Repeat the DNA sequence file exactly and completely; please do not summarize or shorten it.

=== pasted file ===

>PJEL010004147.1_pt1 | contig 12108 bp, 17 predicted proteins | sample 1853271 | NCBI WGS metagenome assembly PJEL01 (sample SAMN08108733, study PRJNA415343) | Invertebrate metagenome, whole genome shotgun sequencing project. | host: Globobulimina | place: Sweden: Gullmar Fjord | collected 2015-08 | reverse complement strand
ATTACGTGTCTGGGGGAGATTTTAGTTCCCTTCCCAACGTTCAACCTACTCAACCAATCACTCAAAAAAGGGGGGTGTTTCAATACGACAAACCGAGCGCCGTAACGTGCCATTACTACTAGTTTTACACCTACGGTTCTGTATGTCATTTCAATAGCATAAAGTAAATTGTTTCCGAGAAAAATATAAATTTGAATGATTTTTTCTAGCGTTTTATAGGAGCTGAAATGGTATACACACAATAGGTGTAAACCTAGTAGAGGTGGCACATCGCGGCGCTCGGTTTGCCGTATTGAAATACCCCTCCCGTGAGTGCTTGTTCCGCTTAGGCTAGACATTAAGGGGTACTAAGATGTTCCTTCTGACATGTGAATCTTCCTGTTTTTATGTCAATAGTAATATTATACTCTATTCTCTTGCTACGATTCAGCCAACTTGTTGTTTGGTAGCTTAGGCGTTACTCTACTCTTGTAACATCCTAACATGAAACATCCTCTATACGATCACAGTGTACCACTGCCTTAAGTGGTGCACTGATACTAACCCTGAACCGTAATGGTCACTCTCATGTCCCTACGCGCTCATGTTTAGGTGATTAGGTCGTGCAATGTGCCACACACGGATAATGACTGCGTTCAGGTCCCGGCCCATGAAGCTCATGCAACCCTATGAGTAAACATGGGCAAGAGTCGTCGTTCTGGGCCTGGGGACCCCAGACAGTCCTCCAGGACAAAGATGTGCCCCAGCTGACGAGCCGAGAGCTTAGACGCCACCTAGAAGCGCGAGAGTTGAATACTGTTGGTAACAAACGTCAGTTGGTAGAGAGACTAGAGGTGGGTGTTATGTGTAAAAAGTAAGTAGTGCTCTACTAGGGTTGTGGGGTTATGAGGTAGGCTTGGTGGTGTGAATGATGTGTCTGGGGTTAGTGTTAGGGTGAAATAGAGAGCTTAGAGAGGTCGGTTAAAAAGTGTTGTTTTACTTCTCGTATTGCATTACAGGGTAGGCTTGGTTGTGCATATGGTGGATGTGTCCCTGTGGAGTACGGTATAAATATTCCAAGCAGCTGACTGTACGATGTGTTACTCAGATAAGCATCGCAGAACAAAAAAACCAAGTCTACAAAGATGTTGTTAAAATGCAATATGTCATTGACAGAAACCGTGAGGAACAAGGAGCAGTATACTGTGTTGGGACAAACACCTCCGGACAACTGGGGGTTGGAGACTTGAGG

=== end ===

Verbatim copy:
>PJEL010004147.1_pt1 | contig 12108 bp, 17 predicted proteins | sample 1853271 | NCBI WGS metagenome assembly PJEL01 (sample SAMN08108733, study PRJNA415343) | Invertebrate metagenome, whole genome shotgun sequencing project. | host: Globobulimina | place: Sweden: Gullmar Fjord | collected 2015-08 | reverse complement strand
ATTACGTGTCTGGGGGAGATTTTAGTTCCCTTCCCAACGTTCAACCTACTCAACCAATCACTCAAAAAAGGGGGGTGTTTCAATACGACAAACCGAGCGCCGTAACGTGCCATTACTACTAGTTTTACACCTACGGTTCTGTATGTCATTTCAATAGCATAAAGTAAATTGTTTCCGAGAAAAATATAAATTTGAATGATTTTTTCTAGCGTTTTATAGGAGCTGAAATGGTATACACACAATAGGTGTAAACCTAGTAGAGGTGGCACATCGCGGCGCTCGGTTTGCCGTATTGAAATACCCCTCCCGTGAGTGCTTGTTCCGCTTAGGCTAGACATTAAGGGGTACTAAGATGTTCCTTCTGACATGTGAATCTTCCTGTTTTTATGTCAATAGTAATATTATACTCTATTCTCTTGCTACGATTCAGCCAACTTGTTGTTTGGTAGCTTAGGCGTTACTCTACTCTTGTAACATCCTAACATGAAACATCCTCTATACGATCACAGTGTACCACTGCCTTAAGTGGTGCACTGATACTAACCCTGAACCGTAATGGTCACTCTCATGTCCCTACGCGCTCATGTTTAGGTGATTAGGTCGTGCAATGTGCCACACACGGATAATGACTGCGTTCAGGTCCCGGCCCATGAAGCTCATGCAACCCTATGAGTAAACATGGGCAAGAGTCGTCGTTCTGGGCCTGGGGACCCCAGACAGTCCTCCAGGACAAAGATGTGCCCCAGCTGACGAGCCGAGAGCTTAGACGCCACCTAGAAGCGCGAGAGTTGAATACTGTTGGTAACAAACGTCAGTTGGTAGAGAGACTAGAGGTGGGTGTTATGTGTAAAAAGTAAGTAGTGCTCTACTAGGGTTGTGGGGTTATGAGGTAGGCTTGGTGGTGTGAATGATGTGTCTGGGGTTAGTGTTAGGGTGAAATAGAGAGCTTAGAGAGGTCGGTTAAAAAGTGTTGTTTTACTTCTCGTATTGCATTACAGGGTAGGCTTGGTTGTGCATATGGTGGATGTGTCCCTGTGGAGTACGGTATAAATATTCCAAGCAGCTGACTGTACGATGTGTTACTCAGATAAGCATCGCAGAACAAAAAAACCAAGTCTACAAAGATGTTGTTAAAATGCAATATGTCATTGACAGAAACCGTGAGGAACAAGGAGCAGTATACTGTGTTGGGACAAACACCTCCGGACAACTGGGGGTTGGAGACTTGAGG